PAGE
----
Why Does My Cat Lick Me When I Pet Her?- VyWhy
Last updated on 2021-12-24 04:14:39
Getting licked by your cat is adorable although it may not be the most enjoyable feeling. This is because a cat’s tongue is covered with papillae that resemble tiny and backward-facing barbs which…
Getting licked by your cat is adorable although it may not be the most enjoyable feeling. This is because a cat’s tongue is covered with papillae that resemble tiny and backward-facing barbs which gives it a rough and sandpaper feeling.
Why does my cat lick me when I pet her?
Your cat may lick you when you pet her for the following reasons:
1. Your cat may be thinking that you are socially grooming each other.
Cats groom each other to forge social bonds and if you are petting your cat she may think that you are socially grooming her so she may just be returning the favor. This type of social grooming among cats is also called allogrooming and is meant to reinforce social hierarchies among their species.
While getting licked by your cat may be adorable it is quite unpleasant since her tongue feels like sandpaper because the barbs are meant to glide through fur and act as a comb. A cat’s tongue feels rough against human skin and some people may feel uncomfortable with the sensation. Nevertheless, take it as a compliment since your cat may just be grooming you in return.
2. Your cat is marking you as her territory.
Your cat may be licking you when you are petting her to show affection but more so to claim ownership of you. Cats mark their territory by transferring pheromones through their scent glands and their saliva, thus, the licking. By marking you as their own they are signaling to other pets around that you belong to them. It may also be your cat’s way of saying that she wants to connect with you.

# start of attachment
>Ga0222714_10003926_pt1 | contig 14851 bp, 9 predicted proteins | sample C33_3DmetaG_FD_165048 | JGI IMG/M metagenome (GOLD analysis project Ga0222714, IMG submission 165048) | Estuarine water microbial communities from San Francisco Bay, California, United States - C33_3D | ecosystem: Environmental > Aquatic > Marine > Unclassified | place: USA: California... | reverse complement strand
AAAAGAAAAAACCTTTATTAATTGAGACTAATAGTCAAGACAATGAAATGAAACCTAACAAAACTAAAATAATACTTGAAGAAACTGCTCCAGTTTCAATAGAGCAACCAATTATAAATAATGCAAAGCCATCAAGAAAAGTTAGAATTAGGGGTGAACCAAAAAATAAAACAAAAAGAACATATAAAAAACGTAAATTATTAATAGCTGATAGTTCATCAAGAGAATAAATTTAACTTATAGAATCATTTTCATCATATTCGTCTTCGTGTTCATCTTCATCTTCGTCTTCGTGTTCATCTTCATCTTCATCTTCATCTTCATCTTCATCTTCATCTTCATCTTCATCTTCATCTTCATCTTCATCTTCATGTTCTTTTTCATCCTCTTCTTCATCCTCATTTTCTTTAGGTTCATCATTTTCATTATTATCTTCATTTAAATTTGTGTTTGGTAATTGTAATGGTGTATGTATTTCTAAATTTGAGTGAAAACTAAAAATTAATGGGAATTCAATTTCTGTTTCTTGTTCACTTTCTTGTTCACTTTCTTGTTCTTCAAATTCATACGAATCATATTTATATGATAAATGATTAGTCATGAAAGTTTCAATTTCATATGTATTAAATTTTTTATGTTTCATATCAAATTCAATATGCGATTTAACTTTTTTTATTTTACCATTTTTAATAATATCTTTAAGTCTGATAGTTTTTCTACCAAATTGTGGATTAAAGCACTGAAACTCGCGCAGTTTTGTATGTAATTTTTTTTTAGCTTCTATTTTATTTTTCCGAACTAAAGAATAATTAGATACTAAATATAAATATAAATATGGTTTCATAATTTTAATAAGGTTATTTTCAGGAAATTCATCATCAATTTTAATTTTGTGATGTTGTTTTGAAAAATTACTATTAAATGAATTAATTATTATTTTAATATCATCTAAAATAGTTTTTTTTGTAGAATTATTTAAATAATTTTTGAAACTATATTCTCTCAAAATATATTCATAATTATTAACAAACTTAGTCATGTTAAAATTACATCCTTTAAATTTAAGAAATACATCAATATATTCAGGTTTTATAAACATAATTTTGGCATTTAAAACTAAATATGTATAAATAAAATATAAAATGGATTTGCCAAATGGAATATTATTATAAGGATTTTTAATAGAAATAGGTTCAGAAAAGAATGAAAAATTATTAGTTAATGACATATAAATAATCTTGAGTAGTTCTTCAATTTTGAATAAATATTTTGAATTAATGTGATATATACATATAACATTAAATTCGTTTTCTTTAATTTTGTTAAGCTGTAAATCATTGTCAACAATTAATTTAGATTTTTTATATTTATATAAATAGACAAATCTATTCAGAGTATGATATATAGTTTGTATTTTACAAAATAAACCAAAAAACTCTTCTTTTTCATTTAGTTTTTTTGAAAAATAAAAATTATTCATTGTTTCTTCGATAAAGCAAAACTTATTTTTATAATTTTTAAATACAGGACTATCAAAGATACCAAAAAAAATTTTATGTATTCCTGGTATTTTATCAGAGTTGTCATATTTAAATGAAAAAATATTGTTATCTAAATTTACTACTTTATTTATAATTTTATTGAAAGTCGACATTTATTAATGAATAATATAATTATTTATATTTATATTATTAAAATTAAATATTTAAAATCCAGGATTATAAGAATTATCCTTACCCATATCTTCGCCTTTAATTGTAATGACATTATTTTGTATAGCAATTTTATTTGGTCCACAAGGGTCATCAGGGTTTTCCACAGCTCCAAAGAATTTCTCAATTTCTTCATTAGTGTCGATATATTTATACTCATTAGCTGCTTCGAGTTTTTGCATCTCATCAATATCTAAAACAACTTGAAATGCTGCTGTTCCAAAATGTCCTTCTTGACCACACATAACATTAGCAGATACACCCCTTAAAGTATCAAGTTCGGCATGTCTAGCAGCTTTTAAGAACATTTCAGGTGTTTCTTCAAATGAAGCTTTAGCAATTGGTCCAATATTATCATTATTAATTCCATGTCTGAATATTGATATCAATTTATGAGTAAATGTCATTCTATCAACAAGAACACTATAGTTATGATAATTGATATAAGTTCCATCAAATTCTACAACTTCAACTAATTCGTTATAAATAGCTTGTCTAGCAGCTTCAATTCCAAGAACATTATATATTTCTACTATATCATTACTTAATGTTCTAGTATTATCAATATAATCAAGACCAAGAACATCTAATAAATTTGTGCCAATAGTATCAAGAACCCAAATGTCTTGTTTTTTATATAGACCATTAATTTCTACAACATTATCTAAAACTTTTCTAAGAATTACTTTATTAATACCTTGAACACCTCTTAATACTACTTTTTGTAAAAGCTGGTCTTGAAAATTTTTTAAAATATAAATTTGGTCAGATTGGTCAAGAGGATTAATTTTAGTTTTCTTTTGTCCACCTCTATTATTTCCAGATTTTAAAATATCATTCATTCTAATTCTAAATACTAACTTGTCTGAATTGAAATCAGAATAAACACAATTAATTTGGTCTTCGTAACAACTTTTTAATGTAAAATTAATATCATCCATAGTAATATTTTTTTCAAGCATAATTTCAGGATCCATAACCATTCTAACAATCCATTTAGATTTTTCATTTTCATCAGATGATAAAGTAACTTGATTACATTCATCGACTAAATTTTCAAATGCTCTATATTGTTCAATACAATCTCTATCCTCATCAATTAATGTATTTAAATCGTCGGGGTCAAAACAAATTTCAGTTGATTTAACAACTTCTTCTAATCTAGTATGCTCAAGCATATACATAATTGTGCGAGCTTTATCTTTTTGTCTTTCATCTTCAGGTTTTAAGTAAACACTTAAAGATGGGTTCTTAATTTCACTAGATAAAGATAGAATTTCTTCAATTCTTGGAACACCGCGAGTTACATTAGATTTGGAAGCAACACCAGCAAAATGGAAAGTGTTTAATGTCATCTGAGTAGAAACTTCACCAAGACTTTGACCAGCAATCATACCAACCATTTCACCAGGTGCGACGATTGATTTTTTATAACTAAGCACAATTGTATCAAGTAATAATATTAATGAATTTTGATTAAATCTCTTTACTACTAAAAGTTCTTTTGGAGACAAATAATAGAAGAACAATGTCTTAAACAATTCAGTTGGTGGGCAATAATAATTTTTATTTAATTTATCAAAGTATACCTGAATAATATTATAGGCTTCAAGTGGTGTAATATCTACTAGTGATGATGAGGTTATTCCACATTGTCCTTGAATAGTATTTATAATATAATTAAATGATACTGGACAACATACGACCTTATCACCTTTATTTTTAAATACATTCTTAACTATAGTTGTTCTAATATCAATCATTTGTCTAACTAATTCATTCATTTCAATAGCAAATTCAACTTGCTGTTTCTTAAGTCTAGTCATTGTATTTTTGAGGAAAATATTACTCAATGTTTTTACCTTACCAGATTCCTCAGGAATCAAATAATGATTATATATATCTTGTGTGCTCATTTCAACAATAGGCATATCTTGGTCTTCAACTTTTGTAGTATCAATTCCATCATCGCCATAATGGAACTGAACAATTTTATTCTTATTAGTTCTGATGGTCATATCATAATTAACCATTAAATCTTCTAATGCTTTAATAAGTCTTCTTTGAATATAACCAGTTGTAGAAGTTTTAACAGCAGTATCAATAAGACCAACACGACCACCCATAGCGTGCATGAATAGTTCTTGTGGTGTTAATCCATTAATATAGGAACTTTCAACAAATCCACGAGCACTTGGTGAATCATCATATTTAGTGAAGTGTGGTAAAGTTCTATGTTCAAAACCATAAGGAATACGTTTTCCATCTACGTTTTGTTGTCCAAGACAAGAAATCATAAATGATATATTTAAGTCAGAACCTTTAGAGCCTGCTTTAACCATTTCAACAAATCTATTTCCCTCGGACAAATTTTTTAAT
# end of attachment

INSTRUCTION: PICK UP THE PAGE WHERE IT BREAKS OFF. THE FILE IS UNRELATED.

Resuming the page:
Felines instinctively mingle their scents with that of family members to create a unified scent as it makes them comfortable so that when your cat licks you it is a sort of invitation to their family circle.
3. It may be a cat’s way of telling you to stop petting her.
Some cat owners note that their cats tend to behave like that as their kitty’s way of discouraging them from petting them further. They also state that instead of becoming defensive a gentle cat may tend to lick when petted as a subtle way of pushing a person’s hand away from her body and may proceed by grooming herself after someone pets her.
Cats may also lick their owners when they pet them to replicate what their mothers did to them when they were young. This may signify trust and love. Other cat owners also strongly believe that their cats may have detected the smell of fish or something tasty in their hands while petting them which is why their cats lick them and may also sniff them.
Should I let my cat lick me?
It is up to you if you want to let your cat lick your hands or face. All cat owners have their own preferences when it comes to bonding time with their pets. Nevertheless, there are pros and cons if you allow them but to be on the safe side, you should not let your cat lick your face.
Here are the pros and cons of allowing your cat to lick you:
It helps protect wounds.
According to research done in the Netherlands, a cat’s saliva contains histatins, a chemical that hastens the healing of wounds by promoting the spread of new skin cells. Thus, if you have a wound in your hand or face, your cat’s saliva may aid in the healing process just as it is effective in healing their wounds. Dr. Nigel Benjamin of the London School of Medicine also attests that cat saliva produces nitric oxide when it comes in contact with human skin. Nitric oxide acts as a barrier to the wound and discourages bacterial growth thus preventing infections.